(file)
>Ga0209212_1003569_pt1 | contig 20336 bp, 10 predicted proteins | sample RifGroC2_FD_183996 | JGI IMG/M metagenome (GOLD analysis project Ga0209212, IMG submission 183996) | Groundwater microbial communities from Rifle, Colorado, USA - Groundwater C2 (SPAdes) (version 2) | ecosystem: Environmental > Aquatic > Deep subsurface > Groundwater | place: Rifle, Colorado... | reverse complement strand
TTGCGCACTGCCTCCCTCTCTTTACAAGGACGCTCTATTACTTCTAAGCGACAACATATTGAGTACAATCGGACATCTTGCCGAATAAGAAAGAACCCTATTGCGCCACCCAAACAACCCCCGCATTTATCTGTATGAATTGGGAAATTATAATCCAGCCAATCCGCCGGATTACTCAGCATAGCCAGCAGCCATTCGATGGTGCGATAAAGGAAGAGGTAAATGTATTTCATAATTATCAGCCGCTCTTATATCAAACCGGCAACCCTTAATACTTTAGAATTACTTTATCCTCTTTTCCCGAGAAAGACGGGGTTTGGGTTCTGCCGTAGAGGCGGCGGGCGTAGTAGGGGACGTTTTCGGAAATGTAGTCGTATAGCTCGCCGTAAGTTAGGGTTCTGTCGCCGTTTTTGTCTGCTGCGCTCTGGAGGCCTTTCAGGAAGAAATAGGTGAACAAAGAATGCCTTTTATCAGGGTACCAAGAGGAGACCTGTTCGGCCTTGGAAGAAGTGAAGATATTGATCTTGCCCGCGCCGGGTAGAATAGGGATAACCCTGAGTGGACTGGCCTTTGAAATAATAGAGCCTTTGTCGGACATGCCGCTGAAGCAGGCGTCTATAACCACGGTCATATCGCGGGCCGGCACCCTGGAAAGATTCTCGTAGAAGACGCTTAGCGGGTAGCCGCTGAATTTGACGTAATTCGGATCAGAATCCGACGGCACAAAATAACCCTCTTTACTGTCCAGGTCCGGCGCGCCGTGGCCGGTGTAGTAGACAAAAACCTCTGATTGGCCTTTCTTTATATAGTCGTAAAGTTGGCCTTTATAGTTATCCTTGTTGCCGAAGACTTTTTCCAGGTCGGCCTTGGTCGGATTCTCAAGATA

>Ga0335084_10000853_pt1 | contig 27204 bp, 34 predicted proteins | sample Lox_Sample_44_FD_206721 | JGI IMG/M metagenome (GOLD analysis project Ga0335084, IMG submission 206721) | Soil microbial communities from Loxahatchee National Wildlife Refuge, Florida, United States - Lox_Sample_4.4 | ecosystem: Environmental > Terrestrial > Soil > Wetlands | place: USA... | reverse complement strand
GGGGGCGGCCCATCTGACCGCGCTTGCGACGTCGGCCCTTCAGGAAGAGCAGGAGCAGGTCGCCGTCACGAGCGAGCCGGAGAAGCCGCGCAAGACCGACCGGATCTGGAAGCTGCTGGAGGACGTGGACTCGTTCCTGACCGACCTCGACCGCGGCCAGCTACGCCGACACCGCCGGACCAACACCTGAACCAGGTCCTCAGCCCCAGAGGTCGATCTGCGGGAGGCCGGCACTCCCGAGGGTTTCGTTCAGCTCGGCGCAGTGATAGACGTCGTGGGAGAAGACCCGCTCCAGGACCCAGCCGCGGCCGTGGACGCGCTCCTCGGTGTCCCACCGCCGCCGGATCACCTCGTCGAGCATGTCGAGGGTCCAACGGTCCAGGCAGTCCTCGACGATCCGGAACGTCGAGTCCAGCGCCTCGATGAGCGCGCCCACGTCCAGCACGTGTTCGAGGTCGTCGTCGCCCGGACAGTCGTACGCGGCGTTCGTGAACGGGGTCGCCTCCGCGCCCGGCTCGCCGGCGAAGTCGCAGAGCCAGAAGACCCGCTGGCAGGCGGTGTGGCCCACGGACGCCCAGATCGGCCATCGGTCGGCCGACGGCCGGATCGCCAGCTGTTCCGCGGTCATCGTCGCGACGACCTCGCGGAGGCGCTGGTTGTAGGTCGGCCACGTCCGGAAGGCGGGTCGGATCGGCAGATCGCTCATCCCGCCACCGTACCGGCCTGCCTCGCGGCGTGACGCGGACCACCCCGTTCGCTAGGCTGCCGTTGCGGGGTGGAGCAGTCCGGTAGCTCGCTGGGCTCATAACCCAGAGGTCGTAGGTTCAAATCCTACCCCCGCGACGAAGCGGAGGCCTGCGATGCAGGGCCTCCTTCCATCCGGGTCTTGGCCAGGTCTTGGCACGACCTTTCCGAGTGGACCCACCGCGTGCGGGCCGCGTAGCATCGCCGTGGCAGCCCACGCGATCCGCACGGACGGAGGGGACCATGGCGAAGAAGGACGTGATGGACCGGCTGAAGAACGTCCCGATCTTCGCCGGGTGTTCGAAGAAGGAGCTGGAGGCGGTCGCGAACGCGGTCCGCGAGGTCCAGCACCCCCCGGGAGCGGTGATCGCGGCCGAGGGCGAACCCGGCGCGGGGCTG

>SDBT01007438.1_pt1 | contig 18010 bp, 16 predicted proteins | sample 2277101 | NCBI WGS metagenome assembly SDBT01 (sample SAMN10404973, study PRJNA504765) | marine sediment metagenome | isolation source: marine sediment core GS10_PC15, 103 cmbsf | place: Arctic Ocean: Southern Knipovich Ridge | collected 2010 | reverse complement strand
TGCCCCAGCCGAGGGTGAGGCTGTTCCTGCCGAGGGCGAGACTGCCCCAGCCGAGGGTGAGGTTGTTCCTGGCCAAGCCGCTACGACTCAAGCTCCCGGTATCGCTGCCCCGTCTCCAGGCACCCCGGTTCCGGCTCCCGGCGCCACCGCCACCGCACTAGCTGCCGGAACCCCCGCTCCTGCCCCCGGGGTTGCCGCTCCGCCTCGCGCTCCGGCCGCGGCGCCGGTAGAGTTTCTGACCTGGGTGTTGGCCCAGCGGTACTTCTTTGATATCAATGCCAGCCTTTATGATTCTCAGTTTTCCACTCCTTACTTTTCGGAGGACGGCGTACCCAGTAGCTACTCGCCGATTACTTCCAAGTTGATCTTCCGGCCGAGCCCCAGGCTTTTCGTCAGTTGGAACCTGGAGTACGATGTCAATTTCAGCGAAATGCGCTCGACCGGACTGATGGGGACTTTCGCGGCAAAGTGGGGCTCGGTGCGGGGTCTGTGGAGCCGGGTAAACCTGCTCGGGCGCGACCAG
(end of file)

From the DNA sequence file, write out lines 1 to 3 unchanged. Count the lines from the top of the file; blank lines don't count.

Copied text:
>Ga0209212_1003569_pt1 | contig 20336 bp, 10 predicted proteins | sample RifGroC2_FD_183996 | JGI IMG/M metagenome (GOLD analysis project Ga0209212, IMG submission 183996) | Groundwater microbial communities from Rifle, Colorado, USA - Groundwater C2 (SPAdes) (version 2) | ecosystem: Environmental > Aquatic > Deep subsurface > Groundwater | place: Rifle, Colorado... | reverse complement strand
TTGCGCACTGCCTCCCTCTCTTTACAAGGACGCTCTATTACTTCTAAGCGACAACATATTGAGTACAATCGGACATCTTGCCGAATAAGAAAGAACCCTATTGCGCCACCCAAACAACCCCCGCATTTATCTGTATGAATTGGGAAATTATAATCCAGCCAATCCGCCGGATTACTCAGCATAGCCAGCAGCCATTCGATGGTGCGATAAAGGAAGAGGTAAATGTATTTCATAATTATCAGCCGCTCTTATATCAAACCGGCAACCCTTAATACTTTAGAATTACTTTATCCTCTTTTCCCGAGAAAGACGGGGTTTGGGTTCTGCCGTAGAGGCGGCGGGCGTAGTAGGGGACGTTTTCGGAAATGTAGTCGTATAGCTCGCCGTAAGTTAGGGTTCTGTCGCCGTTTTTGTCTGCTGCGCTCTGGAGGCCTTTCAGGAAGAAATAGGTGAACAAAGAATGCCTTTTATCAGGGTACCAAGAGGAGACCTGTTCGGCCTTGGAAGAAGTGAAGATATTGATCTTGCCCGCGCCGGGTAGAATAGGGATAACCCTGAGTGGACTGGCCTTTGAAATAATAGAGCCTTTGTCGGACATGCCGCTGAAGCAGGCGTCTATAACCACGGTCATATCGCGGGCCGGCACCCTGGAAAGATTCTCGTAGAAGACGCTTAGCGGGTAGCCGCTGAATTTGACGTAATTCGGATCAGAATCCGACGGCACAAAATAACCCTCTTTACTGTCCAGGTCCGGCGCGCCGTGGCCGGTGTAGTAGACAAAAACCTCTGATTGGCCTTTCTTTATATAGTCGTAAAGTTGGCCTTTATAGTTATCCTTGTTGCCGAAGACTTTTTCCAGGTCGGCCTTGGTCGGATTCTCAAGATA

>Ga0335084_10000853_pt1 | contig 27204 bp, 34 predicted proteins | sample Lox_Sample_44_FD_206721 | JGI IMG/M metagenome (GOLD analysis project Ga0335084, IMG submission 206721) | Soil microbial communities from Loxahatchee National Wildlife Refuge, Florida, United States - Lox_Sample_4.4 | ecosystem: Environmental > Terrestrial > Soil > Wetlands | place: USA... | reverse complement strand